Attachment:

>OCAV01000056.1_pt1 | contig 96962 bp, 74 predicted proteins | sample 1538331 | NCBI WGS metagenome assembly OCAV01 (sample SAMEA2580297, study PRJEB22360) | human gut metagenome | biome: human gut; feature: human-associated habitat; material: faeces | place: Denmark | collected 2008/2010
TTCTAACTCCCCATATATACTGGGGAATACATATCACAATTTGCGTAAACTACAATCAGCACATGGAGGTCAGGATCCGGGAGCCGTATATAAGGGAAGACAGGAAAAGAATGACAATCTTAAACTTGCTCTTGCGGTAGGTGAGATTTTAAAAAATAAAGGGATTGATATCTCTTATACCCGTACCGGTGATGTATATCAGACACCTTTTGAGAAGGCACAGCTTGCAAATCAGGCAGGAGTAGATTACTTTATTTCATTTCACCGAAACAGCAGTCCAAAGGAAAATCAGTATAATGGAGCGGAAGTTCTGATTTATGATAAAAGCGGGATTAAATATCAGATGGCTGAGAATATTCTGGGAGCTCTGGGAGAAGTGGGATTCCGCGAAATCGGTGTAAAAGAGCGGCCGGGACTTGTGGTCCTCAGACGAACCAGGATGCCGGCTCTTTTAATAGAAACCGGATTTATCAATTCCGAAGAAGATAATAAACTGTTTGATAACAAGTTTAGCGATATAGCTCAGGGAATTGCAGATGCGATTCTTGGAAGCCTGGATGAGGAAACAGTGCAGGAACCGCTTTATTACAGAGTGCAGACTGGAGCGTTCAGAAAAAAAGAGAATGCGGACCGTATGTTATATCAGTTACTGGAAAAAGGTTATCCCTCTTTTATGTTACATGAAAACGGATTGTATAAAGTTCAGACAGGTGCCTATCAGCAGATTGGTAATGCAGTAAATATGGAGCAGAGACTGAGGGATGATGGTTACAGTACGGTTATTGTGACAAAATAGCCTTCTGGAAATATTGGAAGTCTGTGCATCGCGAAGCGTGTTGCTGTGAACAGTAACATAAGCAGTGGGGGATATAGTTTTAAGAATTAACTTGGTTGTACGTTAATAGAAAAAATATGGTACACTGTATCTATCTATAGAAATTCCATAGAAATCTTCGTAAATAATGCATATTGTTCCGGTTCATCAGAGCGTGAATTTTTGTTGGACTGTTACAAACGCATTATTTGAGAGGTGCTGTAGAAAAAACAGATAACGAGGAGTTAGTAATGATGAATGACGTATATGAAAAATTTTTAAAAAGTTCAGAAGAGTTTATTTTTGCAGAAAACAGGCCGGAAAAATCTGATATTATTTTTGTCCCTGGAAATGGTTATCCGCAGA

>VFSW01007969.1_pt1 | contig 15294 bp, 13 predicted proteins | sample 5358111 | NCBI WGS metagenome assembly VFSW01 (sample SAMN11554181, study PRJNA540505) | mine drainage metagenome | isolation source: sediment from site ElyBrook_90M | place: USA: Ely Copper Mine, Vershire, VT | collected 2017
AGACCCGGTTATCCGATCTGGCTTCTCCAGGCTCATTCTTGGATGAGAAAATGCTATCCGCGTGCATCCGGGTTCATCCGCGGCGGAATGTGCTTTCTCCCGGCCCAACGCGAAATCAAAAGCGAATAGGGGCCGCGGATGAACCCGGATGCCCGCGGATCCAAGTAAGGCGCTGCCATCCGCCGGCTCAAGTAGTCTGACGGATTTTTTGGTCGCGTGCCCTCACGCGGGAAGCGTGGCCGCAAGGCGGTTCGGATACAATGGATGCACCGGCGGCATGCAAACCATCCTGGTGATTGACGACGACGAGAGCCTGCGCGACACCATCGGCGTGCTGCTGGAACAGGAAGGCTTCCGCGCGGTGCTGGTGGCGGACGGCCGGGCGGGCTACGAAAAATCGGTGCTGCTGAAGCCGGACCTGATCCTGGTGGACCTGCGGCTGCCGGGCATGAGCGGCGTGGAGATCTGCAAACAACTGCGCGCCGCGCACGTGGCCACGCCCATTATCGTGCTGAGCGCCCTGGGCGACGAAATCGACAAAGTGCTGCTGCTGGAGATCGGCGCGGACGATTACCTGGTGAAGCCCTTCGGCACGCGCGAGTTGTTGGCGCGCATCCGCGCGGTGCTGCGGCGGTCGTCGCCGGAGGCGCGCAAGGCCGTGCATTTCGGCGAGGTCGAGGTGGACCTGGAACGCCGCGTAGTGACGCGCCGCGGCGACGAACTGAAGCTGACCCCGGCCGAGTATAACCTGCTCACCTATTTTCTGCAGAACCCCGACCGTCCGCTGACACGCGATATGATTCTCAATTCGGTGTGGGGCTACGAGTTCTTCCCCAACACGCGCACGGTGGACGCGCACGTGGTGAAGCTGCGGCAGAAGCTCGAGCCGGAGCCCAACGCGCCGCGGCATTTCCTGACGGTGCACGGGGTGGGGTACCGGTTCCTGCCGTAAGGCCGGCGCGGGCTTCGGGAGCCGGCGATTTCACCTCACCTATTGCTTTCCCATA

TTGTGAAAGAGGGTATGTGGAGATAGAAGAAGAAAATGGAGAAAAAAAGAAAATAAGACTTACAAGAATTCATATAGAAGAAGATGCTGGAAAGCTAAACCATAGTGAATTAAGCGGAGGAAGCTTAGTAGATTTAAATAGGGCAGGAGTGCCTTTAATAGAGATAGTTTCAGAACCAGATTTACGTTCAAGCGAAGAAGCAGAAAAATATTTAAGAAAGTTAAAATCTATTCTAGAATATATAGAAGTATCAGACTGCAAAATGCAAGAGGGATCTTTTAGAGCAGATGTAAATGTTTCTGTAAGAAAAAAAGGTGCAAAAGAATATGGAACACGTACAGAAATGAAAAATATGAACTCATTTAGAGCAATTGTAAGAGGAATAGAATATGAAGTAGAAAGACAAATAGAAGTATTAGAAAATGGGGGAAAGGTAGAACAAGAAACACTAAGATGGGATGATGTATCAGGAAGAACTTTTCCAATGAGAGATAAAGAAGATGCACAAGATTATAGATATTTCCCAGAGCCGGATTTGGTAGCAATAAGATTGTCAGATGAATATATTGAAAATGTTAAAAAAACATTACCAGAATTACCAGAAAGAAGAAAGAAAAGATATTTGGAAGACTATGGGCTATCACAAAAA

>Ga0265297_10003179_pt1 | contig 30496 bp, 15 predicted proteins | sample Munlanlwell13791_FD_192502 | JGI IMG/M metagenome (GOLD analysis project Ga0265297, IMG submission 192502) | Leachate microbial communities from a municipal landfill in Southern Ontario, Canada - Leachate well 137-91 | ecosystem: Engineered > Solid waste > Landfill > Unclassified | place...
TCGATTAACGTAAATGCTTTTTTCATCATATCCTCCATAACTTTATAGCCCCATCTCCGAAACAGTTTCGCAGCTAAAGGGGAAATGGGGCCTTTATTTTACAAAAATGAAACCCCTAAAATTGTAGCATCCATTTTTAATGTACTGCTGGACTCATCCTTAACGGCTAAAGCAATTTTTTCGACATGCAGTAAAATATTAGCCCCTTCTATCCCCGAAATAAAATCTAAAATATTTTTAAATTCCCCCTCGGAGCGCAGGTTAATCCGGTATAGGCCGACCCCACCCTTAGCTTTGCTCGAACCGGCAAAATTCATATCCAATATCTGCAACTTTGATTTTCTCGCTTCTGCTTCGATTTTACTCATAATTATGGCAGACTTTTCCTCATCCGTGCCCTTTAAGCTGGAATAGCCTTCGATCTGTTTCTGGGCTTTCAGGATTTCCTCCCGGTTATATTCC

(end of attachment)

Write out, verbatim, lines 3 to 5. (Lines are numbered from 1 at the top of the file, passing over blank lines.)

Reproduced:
>VFSW01007969.1_pt1 | contig 15294 bp, 13 predicted proteins | sample 5358111 | NCBI WGS metagenome assembly VFSW01 (sample SAMN11554181, study PRJNA540505) | mine drainage metagenome | isolation source: sediment from site ElyBrook_90M | place: USA: Ely Copper Mine, Vershire, VT | collected 2017
AGACCCGGTTATCCGATCTGGCTTCTCCAGGCTCATTCTTGGATGAGAAAATGCTATCCGCGTGCATCCGGGTTCATCCGCGGCGGAATGTGCTTTCTCCCGGCCCAACGCGAAATCAAAAGCGAATAGGGGCCGCGGATGAACCCGGATGCCCGCGGATCCAAGTAAGGCGCTGCCATCCGCCGGCTCAAGTAGTCTGACGGATTTTTTGGTCGCGTGCCCTCACGCGGGAAGCGTGGCCGCAAGGCGGTTCGGATACAATGGATGCACCGGCGGCATGCAAACCATCCTGGTGATTGACGACGACGAGAGCCTGCGCGACACCATCGGCGTGCTGCTGGAACAGGAAGGCTTCCGCGCGGTGCTGGTGGCGGACGGCCGGGCGGGCTACGAAAAATCGGTGCTGCTGAAGCCGGACCTGATCCTGGTGGACCTGCGGCTGCCGGGCATGAGCGGCGTGGAGATCTGCAAACAACTGCGCGCCGCGCACGTGGCCACGCCCATTATCGTGCTGAGCGCCCTGGGCGACGAAATCGACAAAGTGCTGCTGCTGGAGATCGGCGCGGACGATTACCTGGTGAAGCCCTTCGGCACGCGCGAGTTGTTGGCGCGCATCCGCGCGGTGCTGCGGCGGTCGTCGCCGGAGGCGCGCAAGGCCGTGCATTTCGGCGAGGTCGAGGTGGACCTGGAACGCCGCGTAGTGACGCGCCGCGGCGACGAACTGAAGCTGACCCCGGCCGAGTATAACCTGCTCACCTATTTTCTGCAGAACCCCGACCGTCCGCTGACACGCGATATGATTCTCAATTCGGTGTGGGGCTACGAGTTCTTCCCCAACACGCGCACGGTGGACGCGCACGTGGTGAAGCTGCGGCAGAAGCTCGAGCCGGAGCCCAACGCGCCGCGGCATTTCCTGACGGTGCACGGGGTGGGGTACCGGTTCCTGCCGTAAGGCCGGCGCGGGCTTCGGGAGCCGGCGATTTCACCTCACCTATTGCTTTCCCATA

TTGTGAAAGAGGGTATGTGGAGATAGAAGAAGAAAATGGAGAAAAAAAGAAAATAAGACTTACAAGAATTCATATAGAAGAAGATGCTGGAAAGCTAAACCATAGTGAATTAAGCGGAGGAAGCTTAGTAGATTTAAATAGGGCAGGAGTGCCTTTAATAGAGATAGTTTCAGAACCAGATTTACGTTCAAGCGAAGAAGCAGAAAAATATTTAAGAAAGTTAAAATCTATTCTAGAATATATAGAAGTATCAGACTGCAAAATGCAAGAGGGATCTTTTAGAGCAGATGTAAATGTTTCTGTAAGAAAAAAAGGTGCAAAAGAATATGGAACACGTACAGAAATGAAAAATATGAACTCATTTAGAGCAATTGTAAGAGGAATAGAATATGAAGTAGAAAGACAAATAGAAGTATTAGAAAATGGGGGAAAGGTAGAACAAGAAACACTAAGATGGGATGATGTATCAGGAAGAACTTTTCCAATGAGAGATAAAGAAGATGCACAAGATTATAGATATTTCCCAGAGCCGGATTTGGTAGCAATAAGATTGTCAGATGAATATATTGAAAATGTTAAAAAAACATTACCAGAATTACCAGAAAGAAGAAAGAAAAGATATTTGGAAGACTATGGGCTATCACAAAAA